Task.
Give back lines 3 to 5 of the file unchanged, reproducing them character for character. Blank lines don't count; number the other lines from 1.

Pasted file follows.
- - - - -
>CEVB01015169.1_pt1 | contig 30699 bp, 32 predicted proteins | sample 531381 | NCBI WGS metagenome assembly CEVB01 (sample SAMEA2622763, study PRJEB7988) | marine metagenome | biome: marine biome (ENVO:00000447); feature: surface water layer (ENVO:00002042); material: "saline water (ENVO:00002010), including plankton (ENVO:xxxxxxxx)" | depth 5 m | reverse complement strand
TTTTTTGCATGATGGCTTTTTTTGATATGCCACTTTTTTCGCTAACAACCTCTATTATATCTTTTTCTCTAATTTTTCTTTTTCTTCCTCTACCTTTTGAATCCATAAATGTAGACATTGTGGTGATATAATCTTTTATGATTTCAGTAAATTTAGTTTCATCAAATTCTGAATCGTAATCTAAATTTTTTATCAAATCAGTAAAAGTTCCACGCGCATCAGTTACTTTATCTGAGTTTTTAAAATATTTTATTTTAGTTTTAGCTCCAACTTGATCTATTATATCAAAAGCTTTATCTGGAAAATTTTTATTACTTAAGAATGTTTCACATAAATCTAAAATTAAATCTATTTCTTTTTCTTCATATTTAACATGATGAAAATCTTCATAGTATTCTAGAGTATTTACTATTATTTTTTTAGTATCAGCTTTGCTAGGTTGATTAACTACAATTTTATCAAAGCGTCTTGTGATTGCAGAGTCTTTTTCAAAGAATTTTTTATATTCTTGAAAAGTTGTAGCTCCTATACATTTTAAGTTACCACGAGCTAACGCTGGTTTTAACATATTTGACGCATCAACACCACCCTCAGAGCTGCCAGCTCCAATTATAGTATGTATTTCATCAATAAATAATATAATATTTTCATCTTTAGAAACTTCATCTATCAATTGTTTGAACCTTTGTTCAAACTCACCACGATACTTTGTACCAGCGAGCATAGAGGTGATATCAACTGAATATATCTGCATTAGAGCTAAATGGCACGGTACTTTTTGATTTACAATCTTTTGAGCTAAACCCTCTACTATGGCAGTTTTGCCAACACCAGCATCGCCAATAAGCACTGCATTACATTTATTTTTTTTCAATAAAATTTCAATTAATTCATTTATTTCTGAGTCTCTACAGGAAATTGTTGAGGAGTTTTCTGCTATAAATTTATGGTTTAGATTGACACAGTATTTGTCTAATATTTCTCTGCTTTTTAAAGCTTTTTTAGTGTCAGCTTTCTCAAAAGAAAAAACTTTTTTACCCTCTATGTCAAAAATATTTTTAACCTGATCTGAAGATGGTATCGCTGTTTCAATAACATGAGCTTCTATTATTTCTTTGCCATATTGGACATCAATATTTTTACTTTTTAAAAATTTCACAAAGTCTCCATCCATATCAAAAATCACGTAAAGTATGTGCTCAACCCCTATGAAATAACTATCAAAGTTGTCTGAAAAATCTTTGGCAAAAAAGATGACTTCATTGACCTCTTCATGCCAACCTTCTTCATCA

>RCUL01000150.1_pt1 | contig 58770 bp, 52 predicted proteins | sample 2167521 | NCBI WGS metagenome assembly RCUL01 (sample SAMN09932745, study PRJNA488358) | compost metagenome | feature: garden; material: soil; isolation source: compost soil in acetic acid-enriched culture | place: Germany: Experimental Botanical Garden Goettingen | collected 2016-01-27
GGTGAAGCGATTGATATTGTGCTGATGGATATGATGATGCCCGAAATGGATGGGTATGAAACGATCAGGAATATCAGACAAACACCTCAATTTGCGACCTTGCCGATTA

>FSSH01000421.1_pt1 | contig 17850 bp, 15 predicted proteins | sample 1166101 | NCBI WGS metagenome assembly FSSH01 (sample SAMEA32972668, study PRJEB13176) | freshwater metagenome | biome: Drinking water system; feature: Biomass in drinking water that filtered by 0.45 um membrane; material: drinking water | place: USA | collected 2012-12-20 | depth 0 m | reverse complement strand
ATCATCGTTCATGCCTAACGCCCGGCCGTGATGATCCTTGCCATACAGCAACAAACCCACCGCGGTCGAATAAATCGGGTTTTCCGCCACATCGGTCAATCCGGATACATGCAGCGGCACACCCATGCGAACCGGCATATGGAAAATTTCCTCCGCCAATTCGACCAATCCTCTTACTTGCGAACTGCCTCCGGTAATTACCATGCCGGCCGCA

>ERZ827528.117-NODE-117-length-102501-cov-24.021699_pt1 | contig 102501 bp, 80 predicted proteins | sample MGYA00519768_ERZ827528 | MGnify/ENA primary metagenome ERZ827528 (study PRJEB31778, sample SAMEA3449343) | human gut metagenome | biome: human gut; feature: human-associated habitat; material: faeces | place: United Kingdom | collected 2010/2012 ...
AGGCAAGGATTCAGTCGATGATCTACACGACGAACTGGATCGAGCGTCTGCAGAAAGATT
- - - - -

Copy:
>RCUL01000150.1_pt1 | contig 58770 bp, 52 predicted proteins | sample 2167521 | NCBI WGS metagenome assembly RCUL01 (sample SAMN09932745, study PRJNA488358) | compost metagenome | feature: garden; material: soil; isolation source: compost soil in acetic acid-enriched culture | place: Germany: Experimental Botanical Garden Goettingen | collected 2016-01-27
GGTGAAGCGATTGATATTGTGCTGATGGATATGATGATGCCCGAAATGGATGGGTATGAAACGATCAGGAATATCAGACAAACACCTCAATTTGCGACCTTGCCGATTA

>FSSH01000421.1_pt1 | contig 17850 bp, 15 predicted proteins | sample 1166101 | NCBI WGS metagenome assembly FSSH01 (sample SAMEA32972668, study PRJEB13176) | freshwater metagenome | biome: Drinking water system; feature: Biomass in drinking water that filtered by 0.45 um membrane; material: drinking water | place: USA | collected 2012-12-20 | depth 0 m | reverse complement strand